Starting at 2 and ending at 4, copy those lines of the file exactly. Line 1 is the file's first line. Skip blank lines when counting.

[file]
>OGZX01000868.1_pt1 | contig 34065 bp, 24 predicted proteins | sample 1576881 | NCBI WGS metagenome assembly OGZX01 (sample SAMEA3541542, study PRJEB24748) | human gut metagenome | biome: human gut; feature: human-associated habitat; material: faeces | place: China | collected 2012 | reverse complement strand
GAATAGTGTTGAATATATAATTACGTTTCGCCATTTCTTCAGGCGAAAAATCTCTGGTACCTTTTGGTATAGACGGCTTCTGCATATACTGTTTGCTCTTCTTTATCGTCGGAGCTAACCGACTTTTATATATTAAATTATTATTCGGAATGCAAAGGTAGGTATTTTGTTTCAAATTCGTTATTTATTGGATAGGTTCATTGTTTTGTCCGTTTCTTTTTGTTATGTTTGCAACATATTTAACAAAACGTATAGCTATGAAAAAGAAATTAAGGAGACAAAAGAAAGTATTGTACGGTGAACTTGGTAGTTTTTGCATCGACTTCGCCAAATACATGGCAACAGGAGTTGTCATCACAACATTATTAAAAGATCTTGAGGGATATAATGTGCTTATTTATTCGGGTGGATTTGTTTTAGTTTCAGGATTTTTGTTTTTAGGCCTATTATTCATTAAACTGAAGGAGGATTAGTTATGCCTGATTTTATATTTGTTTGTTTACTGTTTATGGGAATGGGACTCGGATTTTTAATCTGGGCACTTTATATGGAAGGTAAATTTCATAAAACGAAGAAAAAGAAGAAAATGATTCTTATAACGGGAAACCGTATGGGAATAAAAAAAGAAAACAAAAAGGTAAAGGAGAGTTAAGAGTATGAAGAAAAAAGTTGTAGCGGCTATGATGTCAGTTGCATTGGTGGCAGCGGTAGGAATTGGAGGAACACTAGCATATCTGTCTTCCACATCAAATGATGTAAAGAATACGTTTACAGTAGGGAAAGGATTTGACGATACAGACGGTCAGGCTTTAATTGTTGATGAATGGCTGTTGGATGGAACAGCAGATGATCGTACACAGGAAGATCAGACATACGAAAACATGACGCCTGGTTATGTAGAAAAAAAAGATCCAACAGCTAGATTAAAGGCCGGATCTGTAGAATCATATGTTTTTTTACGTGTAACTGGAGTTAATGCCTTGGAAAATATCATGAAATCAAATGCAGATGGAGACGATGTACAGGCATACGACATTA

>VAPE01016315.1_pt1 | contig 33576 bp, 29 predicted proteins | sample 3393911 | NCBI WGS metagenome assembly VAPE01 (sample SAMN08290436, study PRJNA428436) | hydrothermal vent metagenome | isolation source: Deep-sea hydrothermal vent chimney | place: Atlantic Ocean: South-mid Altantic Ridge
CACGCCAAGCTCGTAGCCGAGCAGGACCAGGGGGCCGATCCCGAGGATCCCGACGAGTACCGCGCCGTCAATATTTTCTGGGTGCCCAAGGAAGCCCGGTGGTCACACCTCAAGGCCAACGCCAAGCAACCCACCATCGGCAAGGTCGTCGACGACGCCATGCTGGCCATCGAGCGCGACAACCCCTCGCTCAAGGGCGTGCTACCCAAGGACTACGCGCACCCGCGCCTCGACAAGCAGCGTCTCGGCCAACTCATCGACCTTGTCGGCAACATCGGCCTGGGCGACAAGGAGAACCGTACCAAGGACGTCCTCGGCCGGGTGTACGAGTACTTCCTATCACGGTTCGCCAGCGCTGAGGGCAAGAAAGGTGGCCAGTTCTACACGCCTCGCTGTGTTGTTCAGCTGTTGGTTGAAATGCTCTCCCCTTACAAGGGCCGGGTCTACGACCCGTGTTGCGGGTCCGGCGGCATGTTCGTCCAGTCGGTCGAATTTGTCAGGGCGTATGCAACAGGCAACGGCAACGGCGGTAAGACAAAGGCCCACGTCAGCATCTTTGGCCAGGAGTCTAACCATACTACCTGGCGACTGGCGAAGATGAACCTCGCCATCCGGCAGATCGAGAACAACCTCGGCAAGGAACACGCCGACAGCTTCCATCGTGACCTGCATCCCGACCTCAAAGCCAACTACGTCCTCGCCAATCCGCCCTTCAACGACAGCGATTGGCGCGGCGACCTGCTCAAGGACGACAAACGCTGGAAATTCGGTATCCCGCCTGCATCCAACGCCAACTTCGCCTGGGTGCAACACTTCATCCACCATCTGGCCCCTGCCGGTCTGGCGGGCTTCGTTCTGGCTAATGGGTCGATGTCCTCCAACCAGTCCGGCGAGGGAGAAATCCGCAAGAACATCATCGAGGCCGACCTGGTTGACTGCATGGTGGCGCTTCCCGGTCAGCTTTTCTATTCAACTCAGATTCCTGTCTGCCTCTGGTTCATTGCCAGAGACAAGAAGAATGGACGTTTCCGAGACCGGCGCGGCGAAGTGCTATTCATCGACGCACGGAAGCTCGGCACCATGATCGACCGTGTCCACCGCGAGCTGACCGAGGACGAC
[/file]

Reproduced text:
GAATAGTGTTGAATATATAATTACGTTTCGCCATTTCTTCAGGCGAAAAATCTCTGGTACCTTTTGGTATAGACGGCTTCTGCATATACTGTTTGCTCTTCTTTATCGTCGGAGCTAACCGACTTTTATATATTAAATTATTATTCGGAATGCAAAGGTAGGTATTTTGTTTCAAATTCGTTATTTATTGGATAGGTTCATTGTTTTGTCCGTTTCTTTTTGTTATGTTTGCAACATATTTAACAAAACGTATAGCTATGAAAAAGAAATTAAGGAGACAAAAGAAAGTATTGTACGGTGAACTTGGTAGTTTTTGCATCGACTTCGCCAAATACATGGCAACAGGAGTTGTCATCACAACATTATTAAAAGATCTTGAGGGATATAATGTGCTTATTTATTCGGGTGGATTTGTTTTAGTTTCAGGATTTTTGTTTTTAGGCCTATTATTCATTAAACTGAAGGAGGATTAGTTATGCCTGATTTTATATTTGTTTGTTTACTGTTTATGGGAATGGGACTCGGATTTTTAATCTGGGCACTTTATATGGAAGGTAAATTTCATAAAACGAAGAAAAAGAAGAAAATGATTCTTATAACGGGAAACCGTATGGGAATAAAAAAAGAAAACAAAAAGGTAAAGGAGAGTTAAGAGTATGAAGAAAAAAGTTGTAGCGGCTATGATGTCAGTTGCATTGGTGGCAGCGGTAGGAATTGGAGGAACACTAGCATATCTGTCTTCCACATCAAATGATGTAAAGAATACGTTTACAGTAGGGAAAGGATTTGACGATACAGACGGTCAGGCTTTAATTGTTGATGAATGGCTGTTGGATGGAACAGCAGATGATCGTACACAGGAAGATCAGACATACGAAAACATGACGCCTGGTTATGTAGAAAAAAAAGATCCAACAGCTAGATTAAAGGCCGGATCTGTAGAATCATATGTTTTTTTACGTGTAACTGGAGTTAATGCCTTGGAAAATATCATGAAATCAAATGCAGATGGAGACGATGTACAGGCATACGACATTA

>VAPE01016315.1_pt1 | contig 33576 bp, 29 predicted proteins | sample 3393911 | NCBI WGS metagenome assembly VAPE01 (sample SAMN08290436, study PRJNA428436) | hydrothermal vent metagenome | isolation source: Deep-sea hydrothermal vent chimney | place: Atlantic Ocean: South-mid Altantic Ridge
CACGCCAAGCTCGTAGCCGAGCAGGACCAGGGGGCCGATCCCGAGGATCCCGACGAGTACCGCGCCGTCAATATTTTCTGGGTGCCCAAGGAAGCCCGGTGGTCACACCTCAAGGCCAACGCCAAGCAACCCACCATCGGCAAGGTCGTCGACGACGCCATGCTGGCCATCGAGCGCGACAACCCCTCGCTCAAGGGCGTGCTACCCAAGGACTACGCGCACCCGCGCCTCGACAAGCAGCGTCTCGGCCAACTCATCGACCTTGTCGGCAACATCGGCCTGGGCGACAAGGAGAACCGTACCAAGGACGTCCTCGGCCGGGTGTACGAGTACTTCCTATCACGGTTCGCCAGCGCTGAGGGCAAGAAAGGTGGCCAGTTCTACACGCCTCGCTGTGTTGTTCAGCTGTTGGTTGAAATGCTCTCCCCTTACAAGGGCCGGGTCTACGACCCGTGTTGCGGGTCCGGCGGCATGTTCGTCCAGTCGGTCGAATTTGTCAGGGCGTATGCAACAGGCAACGGCAACGGCGGTAAGACAAAGGCCCACGTCAGCATCTTTGGCCAGGAGTCTAACCATACTACCTGGCGACTGGCGAAGATGAACCTCGCCATCCGGCAGATCGAGAACAACCTCGGCAAGGAACACGCCGACAGCTTCCATCGTGACCTGCATCCCGACCTCAAAGCCAACTACGTCCTCGCCAATCCGCCCTTCAACGACAGCGATTGGCGCGGCGACCTGCTCAAGGACGACAAACGCTGGAAATTCGGTATCCCGCCTGCATCCAACGCCAACTTCGCCTGGGTGCAACACTTCATCCACCATCTGGCCCCTGCCGGTCTGGCGGGCTTCGTTCTGGCTAATGGGTCGATGTCCTCCAACCAGTCCGGCGAGGGAGAAATCCGCAAGAACATCATCGAGGCCGACCTGGTTGACTGCATGGTGGCGCTTCCCGGTCAGCTTTTCTATTCAACTCAGATTCCTGTCTGCCTCTGGTTCATTGCCAGAGACAAGAAGAATGGACGTTTCCGAGACCGGCGCGGCGAAGTGCTATTCATCGACGCACGGAAGCTCGGCACCATGATCGACCGTGTCCACCGCGAGCTGACCGAGGACGAC